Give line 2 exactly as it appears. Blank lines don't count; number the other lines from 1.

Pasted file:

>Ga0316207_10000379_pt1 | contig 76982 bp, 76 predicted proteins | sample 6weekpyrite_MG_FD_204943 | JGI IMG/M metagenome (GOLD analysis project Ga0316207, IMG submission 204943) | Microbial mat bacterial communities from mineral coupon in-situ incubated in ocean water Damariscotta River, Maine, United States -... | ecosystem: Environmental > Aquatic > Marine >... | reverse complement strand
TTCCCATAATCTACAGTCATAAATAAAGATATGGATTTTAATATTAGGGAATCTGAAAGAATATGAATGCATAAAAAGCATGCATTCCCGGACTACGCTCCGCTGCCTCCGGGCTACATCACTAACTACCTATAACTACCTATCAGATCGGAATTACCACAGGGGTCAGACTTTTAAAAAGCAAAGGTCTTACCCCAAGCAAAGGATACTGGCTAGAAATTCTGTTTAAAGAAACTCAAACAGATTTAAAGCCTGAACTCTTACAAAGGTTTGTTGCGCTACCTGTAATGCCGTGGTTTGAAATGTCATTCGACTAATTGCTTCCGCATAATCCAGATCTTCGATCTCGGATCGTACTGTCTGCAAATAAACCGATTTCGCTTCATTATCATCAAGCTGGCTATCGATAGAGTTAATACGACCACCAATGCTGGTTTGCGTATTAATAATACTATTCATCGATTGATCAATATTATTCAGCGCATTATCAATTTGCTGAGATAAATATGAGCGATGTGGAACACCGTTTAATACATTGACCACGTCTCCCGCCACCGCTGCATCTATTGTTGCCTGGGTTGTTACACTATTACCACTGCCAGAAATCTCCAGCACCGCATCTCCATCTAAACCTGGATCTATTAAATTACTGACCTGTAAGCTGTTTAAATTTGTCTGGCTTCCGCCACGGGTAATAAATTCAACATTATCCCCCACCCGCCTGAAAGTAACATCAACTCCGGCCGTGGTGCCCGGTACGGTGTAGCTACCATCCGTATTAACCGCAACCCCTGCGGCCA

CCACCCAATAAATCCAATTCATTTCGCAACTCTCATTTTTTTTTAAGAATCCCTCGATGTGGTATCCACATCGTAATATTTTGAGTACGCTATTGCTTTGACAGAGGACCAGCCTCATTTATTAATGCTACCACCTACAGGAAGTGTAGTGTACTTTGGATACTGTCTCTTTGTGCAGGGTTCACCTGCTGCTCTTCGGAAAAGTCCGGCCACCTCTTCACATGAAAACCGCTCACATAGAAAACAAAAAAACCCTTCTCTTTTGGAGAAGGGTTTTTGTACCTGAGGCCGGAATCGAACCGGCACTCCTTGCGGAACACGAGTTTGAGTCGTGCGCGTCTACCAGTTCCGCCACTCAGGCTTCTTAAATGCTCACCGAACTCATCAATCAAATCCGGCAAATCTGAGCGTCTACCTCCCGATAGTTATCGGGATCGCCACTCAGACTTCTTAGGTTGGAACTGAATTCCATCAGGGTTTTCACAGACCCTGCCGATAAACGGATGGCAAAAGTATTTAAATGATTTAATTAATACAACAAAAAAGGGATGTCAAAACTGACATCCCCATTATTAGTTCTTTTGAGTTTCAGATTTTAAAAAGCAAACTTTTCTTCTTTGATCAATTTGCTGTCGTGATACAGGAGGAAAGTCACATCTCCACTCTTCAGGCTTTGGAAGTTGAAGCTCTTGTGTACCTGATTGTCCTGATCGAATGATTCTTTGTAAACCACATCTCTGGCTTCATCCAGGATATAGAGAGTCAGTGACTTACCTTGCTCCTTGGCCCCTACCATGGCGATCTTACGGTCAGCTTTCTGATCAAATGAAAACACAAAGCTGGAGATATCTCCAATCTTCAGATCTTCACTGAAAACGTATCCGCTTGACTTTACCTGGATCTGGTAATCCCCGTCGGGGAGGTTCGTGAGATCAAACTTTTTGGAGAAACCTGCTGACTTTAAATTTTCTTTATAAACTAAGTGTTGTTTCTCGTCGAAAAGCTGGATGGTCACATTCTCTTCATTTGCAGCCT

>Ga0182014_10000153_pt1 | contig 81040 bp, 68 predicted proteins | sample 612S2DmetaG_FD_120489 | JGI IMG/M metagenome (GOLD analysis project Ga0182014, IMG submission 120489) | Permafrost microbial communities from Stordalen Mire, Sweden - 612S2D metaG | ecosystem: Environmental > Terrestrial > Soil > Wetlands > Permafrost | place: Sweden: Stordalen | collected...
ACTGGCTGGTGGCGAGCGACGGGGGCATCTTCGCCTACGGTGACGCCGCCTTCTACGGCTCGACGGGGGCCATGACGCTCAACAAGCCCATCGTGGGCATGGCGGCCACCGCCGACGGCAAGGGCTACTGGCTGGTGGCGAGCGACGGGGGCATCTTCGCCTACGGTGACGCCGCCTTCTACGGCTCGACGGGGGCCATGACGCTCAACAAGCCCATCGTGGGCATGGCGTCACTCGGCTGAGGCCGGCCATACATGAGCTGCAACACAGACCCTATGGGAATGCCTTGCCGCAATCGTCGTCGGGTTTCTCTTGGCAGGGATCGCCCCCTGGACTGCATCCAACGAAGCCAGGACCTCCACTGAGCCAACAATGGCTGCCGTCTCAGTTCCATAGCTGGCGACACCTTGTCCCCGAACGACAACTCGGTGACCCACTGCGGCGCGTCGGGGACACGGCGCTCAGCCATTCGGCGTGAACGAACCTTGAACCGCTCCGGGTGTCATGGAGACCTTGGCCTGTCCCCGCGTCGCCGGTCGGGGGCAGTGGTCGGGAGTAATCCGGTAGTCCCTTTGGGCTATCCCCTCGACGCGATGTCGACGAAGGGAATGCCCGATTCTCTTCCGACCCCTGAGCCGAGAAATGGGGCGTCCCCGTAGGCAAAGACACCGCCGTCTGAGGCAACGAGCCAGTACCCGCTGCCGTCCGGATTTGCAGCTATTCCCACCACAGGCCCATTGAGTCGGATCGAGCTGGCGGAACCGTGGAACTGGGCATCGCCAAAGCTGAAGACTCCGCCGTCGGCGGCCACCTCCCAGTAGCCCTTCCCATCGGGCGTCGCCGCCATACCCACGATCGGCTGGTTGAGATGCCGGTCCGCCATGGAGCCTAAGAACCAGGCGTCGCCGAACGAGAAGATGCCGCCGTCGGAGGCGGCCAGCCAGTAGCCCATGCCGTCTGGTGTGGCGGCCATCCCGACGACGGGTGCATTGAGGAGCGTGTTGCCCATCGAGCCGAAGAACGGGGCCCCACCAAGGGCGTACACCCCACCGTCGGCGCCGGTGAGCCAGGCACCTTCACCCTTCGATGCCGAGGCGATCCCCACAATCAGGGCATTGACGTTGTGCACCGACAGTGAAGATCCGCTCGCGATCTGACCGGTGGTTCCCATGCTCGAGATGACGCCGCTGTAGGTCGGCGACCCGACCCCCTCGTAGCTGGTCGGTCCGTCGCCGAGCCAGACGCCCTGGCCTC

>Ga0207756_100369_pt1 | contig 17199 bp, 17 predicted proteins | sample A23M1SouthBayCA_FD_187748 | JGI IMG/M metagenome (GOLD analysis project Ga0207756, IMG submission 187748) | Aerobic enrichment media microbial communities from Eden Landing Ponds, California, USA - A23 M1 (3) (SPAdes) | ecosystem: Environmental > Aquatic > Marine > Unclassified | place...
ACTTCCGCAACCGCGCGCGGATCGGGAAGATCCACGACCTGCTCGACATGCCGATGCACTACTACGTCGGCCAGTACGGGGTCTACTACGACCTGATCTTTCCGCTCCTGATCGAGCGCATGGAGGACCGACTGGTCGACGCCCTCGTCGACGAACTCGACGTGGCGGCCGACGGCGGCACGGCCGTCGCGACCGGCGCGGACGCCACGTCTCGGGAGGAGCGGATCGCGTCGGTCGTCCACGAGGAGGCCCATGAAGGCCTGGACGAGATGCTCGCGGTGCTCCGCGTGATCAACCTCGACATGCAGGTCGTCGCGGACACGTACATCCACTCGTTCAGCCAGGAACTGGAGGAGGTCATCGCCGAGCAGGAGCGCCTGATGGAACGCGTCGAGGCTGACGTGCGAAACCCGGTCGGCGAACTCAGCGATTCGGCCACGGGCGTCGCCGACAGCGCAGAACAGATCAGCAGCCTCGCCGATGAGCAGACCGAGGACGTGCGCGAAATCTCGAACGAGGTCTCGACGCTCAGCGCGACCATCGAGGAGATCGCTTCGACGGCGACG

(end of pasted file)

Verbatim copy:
TTCCCATAATCTACAGTCATAAATAAAGATATGGATTTTAATATTAGGGAATCTGAAAGAATATGAATGCATAAAAAGCATGCATTCCCGGACTACGCTCCGCTGCCTCCGGGCTACATCACTAACTACCTATAACTACCTATCAGATCGGAATTACCACAGGGGTCAGACTTTTAAAAAGCAAAGGTCTTACCCCAAGCAAAGGATACTGGCTAGAAATTCTGTTTAAAGAAACTCAAACAGATTTAAAGCCTGAACTCTTACAAAGGTTTGTTGCGCTACCTGTAATGCCGTGGTTTGAAATGTCATTCGACTAATTGCTTCCGCATAATCCAGATCTTCGATCTCGGATCGTACTGTCTGCAAATAAACCGATTTCGCTTCATTATCATCAAGCTGGCTATCGATAGAGTTAATACGACCACCAATGCTGGTTTGCGTATTAATAATACTATTCATCGATTGATCAATATTATTCAGCGCATTATCAATTTGCTGAGATAAATATGAGCGATGTGGAACACCGTTTAATACATTGACCACGTCTCCCGCCACCGCTGCATCTATTGTTGCCTGGGTTGTTACACTATTACCACTGCCAGAAATCTCCAGCACCGCATCTCCATCTAAACCTGGATCTATTAAATTACTGACCTGTAAGCTGTTTAAATTTGTCTGGCTTCCGCCACGGGTAATAAATTCAACATTATCCCCCACCCGCCTGAAAGTAACATCAACTCCGGCCGTGGTGCCCGGTACGGTGTAGCTACCATCCGTATTAACCGCAACCCCTGCGGCCA